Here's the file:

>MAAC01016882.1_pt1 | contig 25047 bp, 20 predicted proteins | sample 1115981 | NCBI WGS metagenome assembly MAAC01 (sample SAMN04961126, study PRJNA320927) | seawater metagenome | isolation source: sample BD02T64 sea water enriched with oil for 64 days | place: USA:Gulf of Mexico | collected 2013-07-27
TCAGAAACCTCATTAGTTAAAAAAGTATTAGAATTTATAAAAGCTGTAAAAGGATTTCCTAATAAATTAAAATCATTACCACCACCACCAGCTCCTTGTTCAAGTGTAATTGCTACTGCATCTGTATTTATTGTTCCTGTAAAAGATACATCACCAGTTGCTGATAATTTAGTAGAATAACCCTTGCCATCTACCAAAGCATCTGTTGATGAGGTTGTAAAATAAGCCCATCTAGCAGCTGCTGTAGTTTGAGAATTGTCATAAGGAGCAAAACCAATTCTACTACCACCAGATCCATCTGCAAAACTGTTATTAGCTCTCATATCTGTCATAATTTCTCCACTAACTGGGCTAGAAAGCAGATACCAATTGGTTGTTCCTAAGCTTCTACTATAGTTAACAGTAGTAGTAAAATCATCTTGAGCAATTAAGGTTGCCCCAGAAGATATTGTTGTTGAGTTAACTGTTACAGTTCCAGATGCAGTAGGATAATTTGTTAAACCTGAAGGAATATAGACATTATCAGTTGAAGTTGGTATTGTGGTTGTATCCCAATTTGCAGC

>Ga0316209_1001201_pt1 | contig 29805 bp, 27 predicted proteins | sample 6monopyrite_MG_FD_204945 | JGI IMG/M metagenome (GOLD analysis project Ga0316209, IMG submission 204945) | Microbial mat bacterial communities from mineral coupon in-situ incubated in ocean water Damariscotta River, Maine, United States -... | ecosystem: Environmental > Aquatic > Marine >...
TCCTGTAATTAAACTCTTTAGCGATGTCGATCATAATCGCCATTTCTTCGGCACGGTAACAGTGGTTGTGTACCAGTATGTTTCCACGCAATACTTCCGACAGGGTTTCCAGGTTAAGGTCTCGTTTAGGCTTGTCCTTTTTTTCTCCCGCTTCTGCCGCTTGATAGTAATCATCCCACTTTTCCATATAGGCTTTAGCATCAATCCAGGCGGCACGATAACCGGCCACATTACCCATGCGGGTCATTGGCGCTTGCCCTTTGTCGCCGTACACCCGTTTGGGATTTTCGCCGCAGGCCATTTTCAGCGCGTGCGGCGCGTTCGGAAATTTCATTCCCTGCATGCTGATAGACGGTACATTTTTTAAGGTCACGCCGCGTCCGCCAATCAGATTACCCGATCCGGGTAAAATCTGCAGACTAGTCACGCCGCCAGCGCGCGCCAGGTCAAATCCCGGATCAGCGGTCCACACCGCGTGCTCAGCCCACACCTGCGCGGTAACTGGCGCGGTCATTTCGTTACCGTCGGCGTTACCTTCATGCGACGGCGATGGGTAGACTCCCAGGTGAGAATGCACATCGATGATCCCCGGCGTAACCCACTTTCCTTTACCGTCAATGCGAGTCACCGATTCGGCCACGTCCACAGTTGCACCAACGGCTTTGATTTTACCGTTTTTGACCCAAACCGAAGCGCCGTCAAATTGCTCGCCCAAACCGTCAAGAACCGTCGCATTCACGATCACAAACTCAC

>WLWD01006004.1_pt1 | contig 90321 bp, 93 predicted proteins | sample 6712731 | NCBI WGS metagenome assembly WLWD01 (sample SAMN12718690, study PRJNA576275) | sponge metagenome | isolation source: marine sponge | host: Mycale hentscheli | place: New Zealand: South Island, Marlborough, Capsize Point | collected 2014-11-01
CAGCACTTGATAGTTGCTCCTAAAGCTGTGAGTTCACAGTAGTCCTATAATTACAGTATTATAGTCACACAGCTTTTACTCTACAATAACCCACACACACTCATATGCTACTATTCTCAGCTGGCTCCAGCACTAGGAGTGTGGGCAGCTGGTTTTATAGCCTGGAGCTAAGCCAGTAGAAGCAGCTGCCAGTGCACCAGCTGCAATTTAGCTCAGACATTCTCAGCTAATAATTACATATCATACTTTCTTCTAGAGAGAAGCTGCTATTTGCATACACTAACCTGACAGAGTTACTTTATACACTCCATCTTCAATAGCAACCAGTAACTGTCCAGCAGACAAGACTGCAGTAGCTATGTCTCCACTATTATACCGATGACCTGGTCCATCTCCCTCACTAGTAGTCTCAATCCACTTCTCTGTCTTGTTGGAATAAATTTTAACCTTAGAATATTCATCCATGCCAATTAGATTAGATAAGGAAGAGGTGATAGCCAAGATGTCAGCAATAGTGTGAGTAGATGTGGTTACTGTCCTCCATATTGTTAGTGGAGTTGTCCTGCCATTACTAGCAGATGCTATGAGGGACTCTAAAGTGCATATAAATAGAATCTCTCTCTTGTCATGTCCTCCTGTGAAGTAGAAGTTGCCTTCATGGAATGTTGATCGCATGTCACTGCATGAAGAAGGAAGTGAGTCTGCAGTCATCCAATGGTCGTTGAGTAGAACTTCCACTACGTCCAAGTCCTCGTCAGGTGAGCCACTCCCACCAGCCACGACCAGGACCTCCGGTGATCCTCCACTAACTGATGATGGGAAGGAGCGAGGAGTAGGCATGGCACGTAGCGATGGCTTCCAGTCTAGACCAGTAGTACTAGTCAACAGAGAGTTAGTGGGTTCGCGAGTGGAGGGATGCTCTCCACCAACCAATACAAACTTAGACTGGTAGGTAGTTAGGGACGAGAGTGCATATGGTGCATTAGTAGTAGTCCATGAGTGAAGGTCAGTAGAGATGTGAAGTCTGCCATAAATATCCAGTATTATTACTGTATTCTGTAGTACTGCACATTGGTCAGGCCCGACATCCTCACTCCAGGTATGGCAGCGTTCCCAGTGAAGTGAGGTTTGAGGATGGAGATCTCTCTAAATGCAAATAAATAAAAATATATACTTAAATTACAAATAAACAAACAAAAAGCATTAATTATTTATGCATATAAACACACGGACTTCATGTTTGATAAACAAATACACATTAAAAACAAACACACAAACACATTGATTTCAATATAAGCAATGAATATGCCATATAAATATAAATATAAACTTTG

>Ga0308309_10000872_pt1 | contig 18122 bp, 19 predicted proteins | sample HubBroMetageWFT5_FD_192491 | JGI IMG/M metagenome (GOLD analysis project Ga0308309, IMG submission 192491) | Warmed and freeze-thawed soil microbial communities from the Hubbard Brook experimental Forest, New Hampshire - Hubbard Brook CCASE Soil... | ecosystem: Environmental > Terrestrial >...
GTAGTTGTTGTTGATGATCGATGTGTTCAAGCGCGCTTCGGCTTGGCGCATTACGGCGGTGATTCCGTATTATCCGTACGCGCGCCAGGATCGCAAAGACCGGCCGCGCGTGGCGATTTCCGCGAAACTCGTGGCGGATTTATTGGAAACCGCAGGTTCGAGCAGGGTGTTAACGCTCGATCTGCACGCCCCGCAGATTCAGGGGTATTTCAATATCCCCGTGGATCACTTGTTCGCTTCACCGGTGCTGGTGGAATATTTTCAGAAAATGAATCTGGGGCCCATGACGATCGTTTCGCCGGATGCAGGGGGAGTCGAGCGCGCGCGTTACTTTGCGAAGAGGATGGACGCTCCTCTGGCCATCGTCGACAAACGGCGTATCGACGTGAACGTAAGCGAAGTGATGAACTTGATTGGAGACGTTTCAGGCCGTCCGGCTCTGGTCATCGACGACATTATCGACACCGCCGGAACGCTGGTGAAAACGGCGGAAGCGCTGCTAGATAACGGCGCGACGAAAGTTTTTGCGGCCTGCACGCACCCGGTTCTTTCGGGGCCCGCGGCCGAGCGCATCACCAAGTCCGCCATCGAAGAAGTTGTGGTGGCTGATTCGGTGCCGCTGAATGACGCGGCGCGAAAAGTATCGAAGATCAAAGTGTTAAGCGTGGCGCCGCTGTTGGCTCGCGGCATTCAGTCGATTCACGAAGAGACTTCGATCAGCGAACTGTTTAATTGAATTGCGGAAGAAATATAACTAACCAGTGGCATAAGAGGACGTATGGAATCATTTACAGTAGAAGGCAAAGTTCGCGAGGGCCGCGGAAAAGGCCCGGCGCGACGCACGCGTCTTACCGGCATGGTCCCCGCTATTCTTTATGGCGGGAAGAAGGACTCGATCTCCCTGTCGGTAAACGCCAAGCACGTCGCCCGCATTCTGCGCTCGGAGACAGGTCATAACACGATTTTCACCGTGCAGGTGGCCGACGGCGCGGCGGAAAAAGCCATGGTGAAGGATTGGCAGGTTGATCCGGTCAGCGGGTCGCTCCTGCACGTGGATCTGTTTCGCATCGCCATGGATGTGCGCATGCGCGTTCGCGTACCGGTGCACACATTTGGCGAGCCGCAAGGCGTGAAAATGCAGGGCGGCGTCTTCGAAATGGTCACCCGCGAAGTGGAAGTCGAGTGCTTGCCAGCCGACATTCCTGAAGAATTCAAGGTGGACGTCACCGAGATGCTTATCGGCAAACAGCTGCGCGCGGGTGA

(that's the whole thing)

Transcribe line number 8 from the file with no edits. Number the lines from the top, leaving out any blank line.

GTAGTTGTTGTTGATGATCGATGTGTTCAAGCGCGCTTCGGCTTGGCGCATTACGGCGGTGATTCCGTATTATCCGTACGCGCGCCAGGATCGCAAAGACCGGCCGCGCGTGGCGATTTCCGCGAAACTCGTGGCGGATTTATTGGAAACCGCAGGTTCGAGCAGGGTGTTAACGCTCGATCTGCACGCCCCGCAGATTCAGGGGTATTTCAATATCCCCGTGGATCACTTGTTCGCTTCACCGGTGCTGGTGGAATATTTTCAGAAAATGAATCTGGGGCCCATGACGATCGTTTCGCCGGATGCAGGGGGAGTCGAGCGCGCGCGTTACTTTGCGAAGAGGATGGACGCTCCTCTGGCCATCGTCGACAAACGGCGTATCGACGTGAACGTAAGCGAAGTGATGAACTTGATTGGAGACGTTTCAGGCCGTCCGGCTCTGGTCATCGACGACATTATCGACACCGCCGGAACGCTGGTGAAAACGGCGGAAGCGCTGCTAGATAACGGCGCGACGAAAGTTTTTGCGGCCTGCACGCACCCGGTTCTTTCGGGGCCCGCGGCCGAGCGCATCACCAAGTCCGCCATCGAAGAAGTTGTGGTGGCTGATTCGGTGCCGCTGAATGACGCGGCGCGAAAAGTATCGAAGATCAAAGTGTTAAGCGTGGCGCCGCTGTTGGCTCGCGGCATTCAGTCGATTCACGAAGAGACTTCGATCAGCGAACTGTTTAATTGAATTGCGGAAGAAATATAACTAACCAGTGGCATAAGAGGACGTATGGAATCATTTACAGTAGAAGGCAAAGTTCGCGAGGGCCGCGGAAAAGGCCCGGCGCGACGCACGCGTCTTACCGGCATGGTCCCCGCTATTCTTTATGGCGGGAAGAAGGACTCGATCTCCCTGTCGGTAAACGCCAAGCACGTCGCCCGCATTCTGCGCTCGGAGACAGGTCATAACACGATTTTCACCGTGCAGGTGGCCGACGGCGCGGCGGAAAAAGCCATGGTGAAGGATTGGCAGGTTGATCCGGTCAGCGGGTCGCTCCTGCACGTGGATCTGTTTCGCATCGCCATGGATGTGCGCATGCGCGTTCGCGTACCGGTGCACACATTTGGCGAGCCGCAAGGCGTGAAAATGCAGGGCGGCGTCTTCGAAATGGTCACCCGCGAAGTGGAAGTCGAGTGCTTGCCAGCCGACATTCCTGAAGAATTCAAGGTGGACGTCACCGAGATGCTTATCGGCAAACAGCTGCGCGCGGGTGA